Saturday, October 08, 2022

Bang bang whirrrr CLUNK (Storytime)


This one's got some mood lighting - a nice touch.

Intro:  Lately I've been on a hunt for answers to 'why do I get sudden attacks of vertigo with no discernible cause, which then usually make me barf?'

A question for the ages, for sure.

One step is to, once at least 2 experts are consulted, get an MRI of the skull to 1) ascertain just HOW thick it is, and 2) what might be going wrong therein to precipitate the issue.

Buildup: So, I had an MRI a couple of days ago.  It was, eventually, quite loud, and I say eventually because it took 3 needle sticks before a vein would accept the introduction and allow the sweet sweet flow of contrast dye.  My veins, they are shy.  And prone to 'blowing' (heh) if they don't like what's coming at them.  Coy move.

Back to the noise.  If you've never had an MRI, the noise is there to frighten you into a stiff fear of things exploding around you and thereby staying on the wee sliding table you occupy inside the tiny tube that is surrounding you with the bangy noise machine inside.  Also, there are magnets.  Have you seen and MRI in action when metal things are where they shouldn't be when it's powered on?


Now imagine having a pacemaker or other ferrous-containing material in your bawdy ol' self. Those babies will find their way to the mama magnet when possible.  It doesn't sound nice.

 I do not have potential body-ripping implants, though I think the titanium tumor markers MIGHT still be there from the lumpectomy, but they don't react, so neither did I.  

OK, I didn't react also because I was too focused on praying a mantra and holding to the '911 button' you're handed as you're all hooked up to the IV and about ready to get into the machine whereupon the noise-making can happen.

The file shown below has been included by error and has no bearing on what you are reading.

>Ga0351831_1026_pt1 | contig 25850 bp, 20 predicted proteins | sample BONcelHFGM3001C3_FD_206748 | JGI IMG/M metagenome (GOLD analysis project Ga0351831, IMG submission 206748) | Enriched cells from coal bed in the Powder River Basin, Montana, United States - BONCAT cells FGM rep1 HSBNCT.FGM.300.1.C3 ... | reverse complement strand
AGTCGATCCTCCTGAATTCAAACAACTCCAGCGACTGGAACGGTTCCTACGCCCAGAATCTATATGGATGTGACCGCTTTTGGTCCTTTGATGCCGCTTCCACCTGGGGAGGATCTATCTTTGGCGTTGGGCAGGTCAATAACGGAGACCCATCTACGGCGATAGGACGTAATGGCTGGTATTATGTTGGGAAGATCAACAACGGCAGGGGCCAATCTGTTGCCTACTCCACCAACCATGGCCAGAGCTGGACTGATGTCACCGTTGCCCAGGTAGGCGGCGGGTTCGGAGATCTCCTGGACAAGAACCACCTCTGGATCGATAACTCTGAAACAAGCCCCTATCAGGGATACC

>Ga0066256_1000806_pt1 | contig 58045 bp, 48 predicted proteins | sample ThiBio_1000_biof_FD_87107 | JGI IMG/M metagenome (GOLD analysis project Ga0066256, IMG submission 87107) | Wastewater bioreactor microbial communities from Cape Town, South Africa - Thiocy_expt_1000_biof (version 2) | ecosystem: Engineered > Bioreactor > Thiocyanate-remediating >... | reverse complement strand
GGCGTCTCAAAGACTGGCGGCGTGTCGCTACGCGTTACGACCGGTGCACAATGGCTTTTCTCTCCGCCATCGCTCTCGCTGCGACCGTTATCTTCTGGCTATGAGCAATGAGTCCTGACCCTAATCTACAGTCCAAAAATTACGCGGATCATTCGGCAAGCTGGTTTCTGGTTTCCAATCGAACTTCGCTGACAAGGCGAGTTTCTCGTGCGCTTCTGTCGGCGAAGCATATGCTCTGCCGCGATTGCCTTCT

Action scene: One fun note, for head MRIs you get a little cage over your face like shown in the vid above (focusing the magnetic beams straight into your brains?  I don't know), just to confirm that you're totally safe and do not need an escape plan other than the panic button.  Also little noggin stabilizers shoved behind your ears to prevent twitching or whatnot if you're prone to that, which I am, so appreciated the extra support.  It's FINE and built for your comfort, I am sure.

AND, you get headphones, presumably to protect against the appreciable amount of noisenoise, and also so the experts operating the machine can speak EVER SO SOFTLY into your ears to tell you...something.  '3 minutes' or 'you're doing great' or 'just one more scan' (my favorite).  You may also choose some type of music to be piped into the headphones if you like, but I eschewed, as a part of my complaint is sudden and serious hearing loss in one ear.  I don't need no other noise, thanks.

Now, this might sound as though I was in a panic throughout, but that's not really the case.  Yes, the process is stressful, but if you trust the pros who are there to take care of you and also trust in the power of the panic button, and THEN just think happy thoughts about how glad you are to have this tech available instead of potentially having to go through life dizzy and sick, then that makes it so much easier to bear.  Horrifying noises and all.

Denoument:Two hours later I was back in my car with one blown-out forearm vein (my own fault for having wallflower blood vessels) and a fervent hope that nothing is actually wrong inside my head.

I spent the next day horribly dizzy and sick (woohoo magic alignment of water molecules and such?), but perked up when I saw the 'read' of the MRI in the 'my chart' delivered through my doctor's office.  Bottom line is nothing unusual about my brain except it looks like I might a decongestant for 'mucus' reasons.  Awesome.  We'll see what the doc says, of course.

Resolution: not yet.  This is but one chapter in my search.  But a big one to get past.  Scary things seems to be out of the treatment picture, at least for now.

Thanks for reading.

Tiff out.


Marn said...

So relieved there's no sign of cancer. Do your doctors know you've had covid? This is a British page from a hearing aid company, so you the usual caveats apply, but the British NHA does keep wonderful statistics. Might be another avenue to explore.

tiff said...

The dizziness started before I had my first documented COVID case (I suspect I had it in Dec 2019 before the pandemic was declared), but I will check this out - thank you Marn!

Middle Girl said...

I know how frustrating it must be to not know what IT is but reassuring (to a point) of finding out what IT isn't.

May the answers be found soon.